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That Nola was the one to get Philly to the promised land was incredibly fitting. The lanky right-hander represents the last link to a bygone era of Phillies baseball. As a rookie in 2015, he shared the clubhouse with Ryan Howard and Carlos Ruiz, Philly icons of the previous generation. He worked with another franchise legend, Cole Hamels, for about a week that July before the veteran was traded to Texas for a package of five prospects, none of which panned out. Shocking. You can fit Mickey Maniac entire time with the Phillies, from the first pick in 2016 to his MLB debut in 2020 to his trade to Anaheim earlier this year, during the time Nola was on the major league roster.

As the Phillies dealt away the final pieces of their dynasty that summer, it was clear that a long rebuild was underway. Aside from the departure of general manager Ruben Omar in the fall of 2015, little had changed since Hoskins first arrived at Citizens Bank Park in August 2017.

Although the first baseman lit the league on fire that month with 18 homers in his first 34 games, it was immediately apparent to him that something was wrong with the team’s chemistry. The major league club lacked the camaraderie he experienced coming up through the Phillies’ farm system. The club house didn’t go together. They didn’t hang out off the field or outside the stadium. They did not eat or drink together. They were not friends.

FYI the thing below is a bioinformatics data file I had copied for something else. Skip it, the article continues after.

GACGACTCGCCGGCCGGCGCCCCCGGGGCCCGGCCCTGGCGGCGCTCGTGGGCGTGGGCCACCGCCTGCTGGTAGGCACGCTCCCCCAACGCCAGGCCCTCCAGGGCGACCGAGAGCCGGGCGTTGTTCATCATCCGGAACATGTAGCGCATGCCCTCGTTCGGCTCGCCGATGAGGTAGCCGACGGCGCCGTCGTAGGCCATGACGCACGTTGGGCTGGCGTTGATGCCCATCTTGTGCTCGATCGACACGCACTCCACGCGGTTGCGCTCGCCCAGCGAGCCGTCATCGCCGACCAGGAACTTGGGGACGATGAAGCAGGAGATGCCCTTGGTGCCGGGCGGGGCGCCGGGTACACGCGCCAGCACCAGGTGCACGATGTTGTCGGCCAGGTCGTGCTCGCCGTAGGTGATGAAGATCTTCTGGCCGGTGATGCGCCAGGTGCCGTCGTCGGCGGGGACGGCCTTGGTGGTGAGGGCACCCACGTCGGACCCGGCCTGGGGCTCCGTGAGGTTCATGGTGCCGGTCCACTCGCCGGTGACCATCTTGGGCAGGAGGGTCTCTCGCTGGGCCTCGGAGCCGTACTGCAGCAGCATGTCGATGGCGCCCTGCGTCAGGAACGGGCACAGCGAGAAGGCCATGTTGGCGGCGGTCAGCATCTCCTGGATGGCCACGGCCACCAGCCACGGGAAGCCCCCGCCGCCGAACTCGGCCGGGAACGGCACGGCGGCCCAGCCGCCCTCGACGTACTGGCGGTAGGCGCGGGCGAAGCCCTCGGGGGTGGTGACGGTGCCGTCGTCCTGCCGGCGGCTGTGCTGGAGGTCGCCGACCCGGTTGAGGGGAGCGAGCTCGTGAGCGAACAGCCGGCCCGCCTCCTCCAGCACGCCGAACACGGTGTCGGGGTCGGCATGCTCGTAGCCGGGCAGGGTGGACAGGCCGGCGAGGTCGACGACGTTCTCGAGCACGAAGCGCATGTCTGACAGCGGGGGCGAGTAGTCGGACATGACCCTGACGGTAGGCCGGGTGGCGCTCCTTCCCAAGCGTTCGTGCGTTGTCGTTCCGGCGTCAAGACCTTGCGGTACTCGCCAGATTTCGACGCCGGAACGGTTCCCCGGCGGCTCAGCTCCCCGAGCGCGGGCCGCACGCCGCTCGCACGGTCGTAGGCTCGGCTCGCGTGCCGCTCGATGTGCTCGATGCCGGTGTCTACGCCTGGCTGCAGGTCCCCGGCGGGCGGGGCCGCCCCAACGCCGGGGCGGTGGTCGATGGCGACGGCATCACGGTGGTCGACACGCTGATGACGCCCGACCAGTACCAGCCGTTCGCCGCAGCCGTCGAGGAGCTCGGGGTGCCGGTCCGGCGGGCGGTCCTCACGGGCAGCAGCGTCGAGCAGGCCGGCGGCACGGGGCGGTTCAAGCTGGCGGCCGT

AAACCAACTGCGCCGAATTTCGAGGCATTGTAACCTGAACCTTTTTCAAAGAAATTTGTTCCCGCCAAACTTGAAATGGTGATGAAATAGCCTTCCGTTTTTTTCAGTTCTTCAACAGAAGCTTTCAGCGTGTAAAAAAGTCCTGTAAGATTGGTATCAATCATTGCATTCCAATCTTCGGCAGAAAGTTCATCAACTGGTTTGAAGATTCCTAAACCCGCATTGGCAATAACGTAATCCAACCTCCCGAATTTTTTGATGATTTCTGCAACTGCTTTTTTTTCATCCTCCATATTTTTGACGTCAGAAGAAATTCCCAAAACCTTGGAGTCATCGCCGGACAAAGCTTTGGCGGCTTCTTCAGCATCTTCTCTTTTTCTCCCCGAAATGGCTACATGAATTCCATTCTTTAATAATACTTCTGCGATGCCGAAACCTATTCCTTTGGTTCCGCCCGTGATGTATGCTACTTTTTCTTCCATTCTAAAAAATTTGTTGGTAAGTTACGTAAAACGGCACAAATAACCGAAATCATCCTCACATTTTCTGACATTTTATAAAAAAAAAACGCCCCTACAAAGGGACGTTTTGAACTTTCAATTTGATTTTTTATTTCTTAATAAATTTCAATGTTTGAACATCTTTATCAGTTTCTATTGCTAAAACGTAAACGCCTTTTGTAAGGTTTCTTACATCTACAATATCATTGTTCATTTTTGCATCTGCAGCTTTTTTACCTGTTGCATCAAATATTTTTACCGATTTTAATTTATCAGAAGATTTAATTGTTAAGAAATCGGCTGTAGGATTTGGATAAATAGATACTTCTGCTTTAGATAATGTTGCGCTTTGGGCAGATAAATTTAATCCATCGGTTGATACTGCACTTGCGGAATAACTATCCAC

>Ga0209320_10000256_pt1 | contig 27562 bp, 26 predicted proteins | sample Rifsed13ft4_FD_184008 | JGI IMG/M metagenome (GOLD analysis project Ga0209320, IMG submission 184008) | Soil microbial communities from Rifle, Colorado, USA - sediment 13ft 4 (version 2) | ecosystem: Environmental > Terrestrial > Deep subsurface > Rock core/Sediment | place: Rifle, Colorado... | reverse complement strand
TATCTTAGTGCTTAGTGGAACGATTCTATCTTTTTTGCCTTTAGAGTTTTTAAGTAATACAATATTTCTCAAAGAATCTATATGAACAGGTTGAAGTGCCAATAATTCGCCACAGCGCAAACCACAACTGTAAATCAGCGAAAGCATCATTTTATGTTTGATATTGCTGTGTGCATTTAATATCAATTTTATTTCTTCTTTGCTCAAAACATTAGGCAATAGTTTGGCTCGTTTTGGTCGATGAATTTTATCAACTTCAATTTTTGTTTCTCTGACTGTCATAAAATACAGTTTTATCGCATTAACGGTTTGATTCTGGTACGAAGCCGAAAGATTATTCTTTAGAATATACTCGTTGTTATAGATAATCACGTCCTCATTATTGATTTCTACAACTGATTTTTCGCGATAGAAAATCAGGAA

Now, the Phillies in 2017 and 2018 had much bigger flaws than a lack of membership — a lack of good players was a much bigger problem — but the uninspiring environment didn’t help empower young players who often struggled to excel. And as the roster began to improve through trades and free agency, adding Bryce Harper, Jean Segura and JT Realmuto in the 19th and Zach Wheeler in the 20th, the Phillies continued to underperform.